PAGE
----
Women and Health Care
Print Women and Health Care Reading Comprehension
||edHelper's suggested reading level:
||grades 7 to 9
||Flesch-Kincaid grade level:
||midwife, wounded, wartime, founded, unofficial, occupation, maternity, regulate, widespread, beginning, provided, organization, pediatrician, vote, progress, fully
||Revolutionary War, Civil War, Clara Barton, United States, Red Cross, American Medical Association, Elizabeth Blackwell, Medical College, New York, Melinda Ann Richards
Women and Health Care
By Sharon Fabian
1 In Colonial times, women provided health care for their families and neighbors. Doctors were often not available. At that time, they could not cure many of the illnesses that we often go to a doctor for today. So women usually cared for the sick in their homes. Women did the work of both nurses and midwives, caring for people when they were sick and delivering babies.
2 Women also provided valuable medical services in the wars that our country was involved in. Women cared for wounded soldiers in the Revolutionary War and the Civil War. Their wartime work was the real beginning of modern nursing practices. Doctors became more accepting of the work done by nurses after seeing the skill that they used to treat wounded soldiers. Training for nurses became more readily available after the Civil War. One famous Civil War nurse was Clara Barton. She became famous not only for treating victims of the war, but also for persuading the United States to join the Red Cross. The Red Cross is an organization that helps victims of wars around the world.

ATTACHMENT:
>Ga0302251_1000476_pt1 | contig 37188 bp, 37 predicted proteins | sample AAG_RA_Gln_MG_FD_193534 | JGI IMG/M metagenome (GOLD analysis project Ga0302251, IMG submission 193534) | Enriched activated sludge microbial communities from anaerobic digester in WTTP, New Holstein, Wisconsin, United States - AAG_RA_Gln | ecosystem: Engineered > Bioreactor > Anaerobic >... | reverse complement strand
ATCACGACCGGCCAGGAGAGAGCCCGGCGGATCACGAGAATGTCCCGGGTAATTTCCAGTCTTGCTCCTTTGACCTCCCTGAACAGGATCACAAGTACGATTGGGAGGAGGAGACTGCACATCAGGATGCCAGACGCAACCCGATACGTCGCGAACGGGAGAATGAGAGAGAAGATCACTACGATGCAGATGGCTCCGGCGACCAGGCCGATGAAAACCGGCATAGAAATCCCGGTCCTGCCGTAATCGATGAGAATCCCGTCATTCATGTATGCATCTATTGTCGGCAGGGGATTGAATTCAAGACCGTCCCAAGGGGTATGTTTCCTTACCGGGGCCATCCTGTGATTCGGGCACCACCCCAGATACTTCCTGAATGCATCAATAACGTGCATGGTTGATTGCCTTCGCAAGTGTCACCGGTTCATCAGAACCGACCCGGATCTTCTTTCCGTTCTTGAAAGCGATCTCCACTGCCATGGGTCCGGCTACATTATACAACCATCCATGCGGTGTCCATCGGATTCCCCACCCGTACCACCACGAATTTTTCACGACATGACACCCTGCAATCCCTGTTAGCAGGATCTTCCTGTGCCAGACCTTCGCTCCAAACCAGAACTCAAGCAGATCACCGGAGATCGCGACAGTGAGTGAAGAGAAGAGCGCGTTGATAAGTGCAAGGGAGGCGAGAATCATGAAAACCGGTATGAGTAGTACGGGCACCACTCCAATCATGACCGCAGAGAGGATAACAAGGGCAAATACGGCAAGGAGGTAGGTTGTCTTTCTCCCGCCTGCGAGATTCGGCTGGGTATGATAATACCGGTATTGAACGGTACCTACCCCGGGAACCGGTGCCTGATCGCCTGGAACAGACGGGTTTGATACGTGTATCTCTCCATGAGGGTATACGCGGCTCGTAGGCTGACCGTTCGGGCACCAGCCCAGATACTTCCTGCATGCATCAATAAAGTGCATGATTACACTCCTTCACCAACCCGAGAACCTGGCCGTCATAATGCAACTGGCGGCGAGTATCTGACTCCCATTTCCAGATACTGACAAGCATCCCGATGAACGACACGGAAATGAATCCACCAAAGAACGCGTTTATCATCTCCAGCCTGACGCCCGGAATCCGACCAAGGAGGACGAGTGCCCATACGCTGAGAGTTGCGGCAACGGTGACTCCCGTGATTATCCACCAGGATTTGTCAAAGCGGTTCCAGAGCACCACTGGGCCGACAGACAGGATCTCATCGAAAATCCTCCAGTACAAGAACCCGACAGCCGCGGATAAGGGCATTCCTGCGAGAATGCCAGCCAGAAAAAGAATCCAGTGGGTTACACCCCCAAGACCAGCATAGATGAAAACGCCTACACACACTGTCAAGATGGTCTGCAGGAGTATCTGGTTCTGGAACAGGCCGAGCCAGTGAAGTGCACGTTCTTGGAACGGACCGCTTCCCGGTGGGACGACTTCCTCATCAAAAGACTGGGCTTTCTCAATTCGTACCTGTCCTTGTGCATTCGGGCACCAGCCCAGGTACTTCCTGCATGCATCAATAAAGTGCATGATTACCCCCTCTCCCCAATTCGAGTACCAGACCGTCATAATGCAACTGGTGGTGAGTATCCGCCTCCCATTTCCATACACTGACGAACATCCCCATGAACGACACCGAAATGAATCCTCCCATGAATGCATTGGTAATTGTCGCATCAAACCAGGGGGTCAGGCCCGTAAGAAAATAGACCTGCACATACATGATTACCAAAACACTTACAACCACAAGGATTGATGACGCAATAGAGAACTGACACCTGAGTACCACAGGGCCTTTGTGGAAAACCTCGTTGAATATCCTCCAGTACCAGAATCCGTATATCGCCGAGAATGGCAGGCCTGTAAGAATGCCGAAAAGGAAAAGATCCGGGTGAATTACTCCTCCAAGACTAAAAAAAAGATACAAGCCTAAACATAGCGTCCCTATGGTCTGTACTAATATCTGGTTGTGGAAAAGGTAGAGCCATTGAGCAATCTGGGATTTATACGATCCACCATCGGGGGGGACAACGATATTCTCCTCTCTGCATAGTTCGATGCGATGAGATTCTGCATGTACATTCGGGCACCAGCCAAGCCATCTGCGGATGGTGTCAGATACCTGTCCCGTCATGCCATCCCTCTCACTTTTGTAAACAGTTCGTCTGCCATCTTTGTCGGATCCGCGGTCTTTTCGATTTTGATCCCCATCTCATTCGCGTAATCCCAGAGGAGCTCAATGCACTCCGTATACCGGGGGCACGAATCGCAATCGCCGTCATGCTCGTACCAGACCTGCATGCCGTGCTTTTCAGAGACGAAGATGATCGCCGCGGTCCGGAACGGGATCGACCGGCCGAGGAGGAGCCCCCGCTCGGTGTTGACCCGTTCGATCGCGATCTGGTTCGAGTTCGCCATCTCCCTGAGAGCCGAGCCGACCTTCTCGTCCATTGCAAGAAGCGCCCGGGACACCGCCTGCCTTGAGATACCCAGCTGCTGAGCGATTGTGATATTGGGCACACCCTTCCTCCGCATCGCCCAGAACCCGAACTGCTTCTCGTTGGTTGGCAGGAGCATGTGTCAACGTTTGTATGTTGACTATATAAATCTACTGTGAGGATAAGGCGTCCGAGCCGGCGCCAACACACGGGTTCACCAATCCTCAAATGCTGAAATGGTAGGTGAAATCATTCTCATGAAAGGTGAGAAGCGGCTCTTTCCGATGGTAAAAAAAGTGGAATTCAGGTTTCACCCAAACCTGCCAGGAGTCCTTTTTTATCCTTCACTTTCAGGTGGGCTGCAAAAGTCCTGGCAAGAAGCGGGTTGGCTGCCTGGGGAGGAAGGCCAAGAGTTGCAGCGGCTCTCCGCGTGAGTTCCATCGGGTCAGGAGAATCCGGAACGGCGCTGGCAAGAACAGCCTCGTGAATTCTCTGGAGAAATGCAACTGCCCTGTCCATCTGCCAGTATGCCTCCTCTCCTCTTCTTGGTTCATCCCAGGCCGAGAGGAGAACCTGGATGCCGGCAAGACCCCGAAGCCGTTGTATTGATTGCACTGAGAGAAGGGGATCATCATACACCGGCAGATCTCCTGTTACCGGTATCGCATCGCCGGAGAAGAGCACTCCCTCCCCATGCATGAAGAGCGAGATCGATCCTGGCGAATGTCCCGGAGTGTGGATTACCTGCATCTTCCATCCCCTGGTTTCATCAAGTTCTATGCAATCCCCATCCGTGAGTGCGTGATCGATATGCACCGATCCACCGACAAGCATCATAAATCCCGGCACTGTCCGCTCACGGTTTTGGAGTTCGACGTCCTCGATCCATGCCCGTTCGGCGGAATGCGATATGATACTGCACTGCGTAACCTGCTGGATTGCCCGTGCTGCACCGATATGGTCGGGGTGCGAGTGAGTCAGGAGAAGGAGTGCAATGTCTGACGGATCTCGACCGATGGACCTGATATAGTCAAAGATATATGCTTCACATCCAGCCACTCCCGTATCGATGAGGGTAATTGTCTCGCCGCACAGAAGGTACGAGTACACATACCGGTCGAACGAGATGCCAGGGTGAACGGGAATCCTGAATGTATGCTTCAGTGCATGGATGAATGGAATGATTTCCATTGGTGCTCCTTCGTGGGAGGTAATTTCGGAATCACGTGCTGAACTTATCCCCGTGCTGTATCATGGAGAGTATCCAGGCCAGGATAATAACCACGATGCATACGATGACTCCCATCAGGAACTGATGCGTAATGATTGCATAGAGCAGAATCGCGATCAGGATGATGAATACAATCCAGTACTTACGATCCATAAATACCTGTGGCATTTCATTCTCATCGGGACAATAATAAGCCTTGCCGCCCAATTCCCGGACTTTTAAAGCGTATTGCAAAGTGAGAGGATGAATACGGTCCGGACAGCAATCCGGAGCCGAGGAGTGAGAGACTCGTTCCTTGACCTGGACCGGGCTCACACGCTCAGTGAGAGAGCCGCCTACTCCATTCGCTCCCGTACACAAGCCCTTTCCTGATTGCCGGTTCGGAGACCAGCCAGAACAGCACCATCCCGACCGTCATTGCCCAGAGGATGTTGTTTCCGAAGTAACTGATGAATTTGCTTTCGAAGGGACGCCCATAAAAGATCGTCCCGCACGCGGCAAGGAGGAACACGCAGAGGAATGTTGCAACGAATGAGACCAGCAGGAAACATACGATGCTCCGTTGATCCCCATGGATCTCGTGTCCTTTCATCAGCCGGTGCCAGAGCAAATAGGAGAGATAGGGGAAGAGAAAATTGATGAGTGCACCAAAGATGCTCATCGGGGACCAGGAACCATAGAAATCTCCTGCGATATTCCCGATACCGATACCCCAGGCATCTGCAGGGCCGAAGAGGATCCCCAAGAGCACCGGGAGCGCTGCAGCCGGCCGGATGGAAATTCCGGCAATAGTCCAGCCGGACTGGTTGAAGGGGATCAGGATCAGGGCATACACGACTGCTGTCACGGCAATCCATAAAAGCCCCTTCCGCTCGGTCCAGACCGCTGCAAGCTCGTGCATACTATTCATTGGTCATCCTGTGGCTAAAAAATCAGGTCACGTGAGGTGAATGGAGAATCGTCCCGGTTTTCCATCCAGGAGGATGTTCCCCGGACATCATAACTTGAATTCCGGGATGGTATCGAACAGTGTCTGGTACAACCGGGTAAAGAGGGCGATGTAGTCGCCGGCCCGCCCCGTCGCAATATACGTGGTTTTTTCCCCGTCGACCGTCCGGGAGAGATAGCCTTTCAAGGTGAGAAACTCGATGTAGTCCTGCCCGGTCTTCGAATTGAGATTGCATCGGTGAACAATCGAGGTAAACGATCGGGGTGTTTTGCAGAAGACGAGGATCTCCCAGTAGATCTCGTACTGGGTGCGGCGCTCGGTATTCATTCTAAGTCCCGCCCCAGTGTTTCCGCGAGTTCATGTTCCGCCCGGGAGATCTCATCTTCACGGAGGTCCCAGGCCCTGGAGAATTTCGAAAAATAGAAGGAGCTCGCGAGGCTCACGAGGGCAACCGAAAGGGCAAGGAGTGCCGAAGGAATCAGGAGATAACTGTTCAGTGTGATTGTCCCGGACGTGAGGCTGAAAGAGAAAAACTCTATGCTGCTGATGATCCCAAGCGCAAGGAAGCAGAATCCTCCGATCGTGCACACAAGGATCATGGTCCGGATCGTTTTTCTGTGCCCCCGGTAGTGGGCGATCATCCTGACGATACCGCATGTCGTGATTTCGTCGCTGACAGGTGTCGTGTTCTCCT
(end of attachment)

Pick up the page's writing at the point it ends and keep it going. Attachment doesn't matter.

3 By the middle of the 1800s, hospitals were being built to treat the sick and injured. The American Medical Association was also formed to regulate medical care. Medical schools trained doctors in modern medical practices. As hospitals became more widespread, the role of women in medicine declined for a while. At first medical schools were only for men. Then people began to look down on female nurses and midwives who did not have medical schooling. Many people preferred to be treated by a male doctor in a hospital.
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